The Key to Prioritising Workloads

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Task Management
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When There Aren't Enough Hours in the Day, Learning How to Prioritise Your Workload Can Really Help

Work can sometimes seem like an endless string of tasks that are never-ending. It’s pretty easy to become demoralised when more and more tasks are added to your to-do list before you've even cleared it. However, prioritising workloads can make your work life more efficient and more rewarding.

Prioritising workloads is one of the oldest workplace struggles. We all have some form of time management necessity and managers know this. Which is why we all get some form of training or employee handbook when we first start a new job, but how many of us really take on board these tips? If you’re encountering non-stop emails, high expectations, and endless tasks, then you may start to feel overwhelmed. This is not an ideal way of working and can increase stress, reduce productivity, and damage your work-life balance.

Our guide will help you learn how to prioritise work and why it’s important to do so. Prioritising workloads will help you to stop wasting time and procrastinating at work. Not all of us are able to leave work at the door, so we want to help you become more successful and relaxed at work and to restore your work-life balance. Then you can finally enjoy your evenings and weekends without having to worry about that gigantic list of tasks waiting for you at work.

Why Is it Important to Prioritise Tasks?

Maybe you’re happy to work through a list without considering task importance. Maybe you have a large project where every task appears to be the number one priority. Or maybe you have so much work on your plate that the thought of another to-do list is unbearable. We know the idea of writing down or arranging every little task in front of your eyes can seem daunting, and you may think the end result will make you want to cry rather than inspire you, but it's important to know where appointments, tasks and projects all sit in the scheme of things.

So why is it important to prioritise tasks? Prioritising work is the process of determining the urgency of a task and its level of importance. Having the ability to prioritise will help you to work more efficiently, limit your distractions and demonstrate your skills as a leader. We waste an enormous amount of energy on being ‘busy’ and not actually working. Feeling overwhelmed and put upon, will only limit your mental capabilities and make focused work impossible. Tackling your to-do list with an organised and level-headed approach will allow you to have a clearer mind and enhance your creativity as you begin to work through time-sensitive tasks. Furthermore, you will have a feeling of accomplishment as you start to tick off items on your task prioritisation list. That sense of success will help you rebuild and maintain your work-life balance.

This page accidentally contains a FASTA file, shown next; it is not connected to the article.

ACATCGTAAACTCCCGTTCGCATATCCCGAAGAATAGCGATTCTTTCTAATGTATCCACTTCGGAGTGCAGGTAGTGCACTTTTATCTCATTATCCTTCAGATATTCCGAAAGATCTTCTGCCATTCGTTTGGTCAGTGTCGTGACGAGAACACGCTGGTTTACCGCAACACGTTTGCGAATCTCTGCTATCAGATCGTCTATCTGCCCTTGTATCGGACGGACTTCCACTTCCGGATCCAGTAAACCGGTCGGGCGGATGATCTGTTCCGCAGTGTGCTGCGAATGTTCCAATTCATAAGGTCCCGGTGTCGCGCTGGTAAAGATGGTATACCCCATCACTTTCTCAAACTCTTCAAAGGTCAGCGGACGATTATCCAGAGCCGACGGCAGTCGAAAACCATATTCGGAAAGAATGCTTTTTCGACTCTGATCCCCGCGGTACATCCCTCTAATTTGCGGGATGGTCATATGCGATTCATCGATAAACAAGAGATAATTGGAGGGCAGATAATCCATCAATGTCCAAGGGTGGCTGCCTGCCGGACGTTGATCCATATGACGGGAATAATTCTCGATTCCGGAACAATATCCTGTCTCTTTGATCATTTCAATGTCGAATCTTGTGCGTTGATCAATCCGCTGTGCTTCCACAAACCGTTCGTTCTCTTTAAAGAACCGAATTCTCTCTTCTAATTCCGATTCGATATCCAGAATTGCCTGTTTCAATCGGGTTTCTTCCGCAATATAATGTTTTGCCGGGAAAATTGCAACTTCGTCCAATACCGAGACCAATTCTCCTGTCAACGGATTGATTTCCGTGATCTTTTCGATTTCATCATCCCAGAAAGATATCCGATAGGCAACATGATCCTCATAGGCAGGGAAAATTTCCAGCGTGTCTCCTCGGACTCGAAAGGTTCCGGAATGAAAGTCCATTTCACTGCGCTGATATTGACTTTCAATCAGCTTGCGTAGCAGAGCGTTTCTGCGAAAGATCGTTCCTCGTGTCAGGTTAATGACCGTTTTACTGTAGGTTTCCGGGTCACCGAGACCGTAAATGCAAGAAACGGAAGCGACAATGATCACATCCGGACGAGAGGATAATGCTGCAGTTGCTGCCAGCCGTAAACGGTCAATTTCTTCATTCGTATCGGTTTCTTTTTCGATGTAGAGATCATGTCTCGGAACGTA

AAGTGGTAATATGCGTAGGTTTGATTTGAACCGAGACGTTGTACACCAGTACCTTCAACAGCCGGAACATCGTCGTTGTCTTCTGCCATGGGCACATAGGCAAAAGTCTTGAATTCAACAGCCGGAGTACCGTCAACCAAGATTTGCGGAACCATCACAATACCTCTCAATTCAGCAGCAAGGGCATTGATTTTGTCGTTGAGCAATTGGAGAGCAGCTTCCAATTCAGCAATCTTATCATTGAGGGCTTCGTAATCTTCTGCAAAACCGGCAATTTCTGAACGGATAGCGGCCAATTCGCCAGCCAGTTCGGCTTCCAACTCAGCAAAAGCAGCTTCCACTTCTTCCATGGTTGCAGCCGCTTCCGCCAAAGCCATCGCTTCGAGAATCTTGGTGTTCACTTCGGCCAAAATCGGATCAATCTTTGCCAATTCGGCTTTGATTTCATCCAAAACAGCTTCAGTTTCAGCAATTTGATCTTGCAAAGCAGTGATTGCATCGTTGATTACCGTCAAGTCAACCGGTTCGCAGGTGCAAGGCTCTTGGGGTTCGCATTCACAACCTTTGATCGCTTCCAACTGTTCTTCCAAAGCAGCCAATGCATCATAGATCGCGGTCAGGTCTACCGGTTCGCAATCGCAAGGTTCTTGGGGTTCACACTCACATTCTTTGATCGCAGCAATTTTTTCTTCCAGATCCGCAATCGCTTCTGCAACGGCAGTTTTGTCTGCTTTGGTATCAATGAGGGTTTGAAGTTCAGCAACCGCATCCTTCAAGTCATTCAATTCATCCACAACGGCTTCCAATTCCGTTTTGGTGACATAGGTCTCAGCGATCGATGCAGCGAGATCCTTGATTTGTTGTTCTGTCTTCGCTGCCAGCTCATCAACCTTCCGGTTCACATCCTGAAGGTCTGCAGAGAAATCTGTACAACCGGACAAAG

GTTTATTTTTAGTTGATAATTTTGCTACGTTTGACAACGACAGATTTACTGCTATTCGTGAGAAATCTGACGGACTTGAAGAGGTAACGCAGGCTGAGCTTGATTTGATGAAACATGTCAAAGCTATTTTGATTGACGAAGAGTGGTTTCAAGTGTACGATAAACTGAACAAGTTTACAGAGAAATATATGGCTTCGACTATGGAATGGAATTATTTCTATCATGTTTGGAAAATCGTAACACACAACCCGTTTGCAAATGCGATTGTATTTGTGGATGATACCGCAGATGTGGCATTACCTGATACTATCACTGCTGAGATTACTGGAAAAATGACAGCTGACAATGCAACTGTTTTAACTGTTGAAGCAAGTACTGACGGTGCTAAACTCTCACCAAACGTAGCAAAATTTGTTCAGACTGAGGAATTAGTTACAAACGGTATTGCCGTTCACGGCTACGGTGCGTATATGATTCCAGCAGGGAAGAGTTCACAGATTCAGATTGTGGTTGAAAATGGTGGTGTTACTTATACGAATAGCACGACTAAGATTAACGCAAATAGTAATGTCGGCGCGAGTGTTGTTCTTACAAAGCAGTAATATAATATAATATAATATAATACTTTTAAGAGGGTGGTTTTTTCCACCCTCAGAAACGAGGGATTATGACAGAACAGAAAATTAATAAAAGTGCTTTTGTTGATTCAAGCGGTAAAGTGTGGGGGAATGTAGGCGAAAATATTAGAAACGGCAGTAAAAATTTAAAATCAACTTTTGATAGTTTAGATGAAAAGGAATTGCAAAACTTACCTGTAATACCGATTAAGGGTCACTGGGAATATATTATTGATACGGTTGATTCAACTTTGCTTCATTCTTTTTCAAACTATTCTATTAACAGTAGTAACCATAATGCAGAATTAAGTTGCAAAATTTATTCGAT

Without prioritising workloads, you may risk burnout or become unmotivated in your work. This could spell disaster, not just for you, but for your clients who rely on you, and for your colleagues that may have to step in to help reduce your workload. Don’t worry though, our simple guide will ensure you have the correct tools to help you learn how to prioritise work and feel confident in your capability of getting things done in a timely fashion, once more.

How to Go About Prioritising Your Tasks

There are numerous ways to prioritise tasks, some take a great deal of planning and organisation, and some can be completed in five minutes. The key is trying new methods of crafting your work plan and finding out which way works best for you. However you prefer to work, we have three strategies you can try today to efficiently prioritise your workload.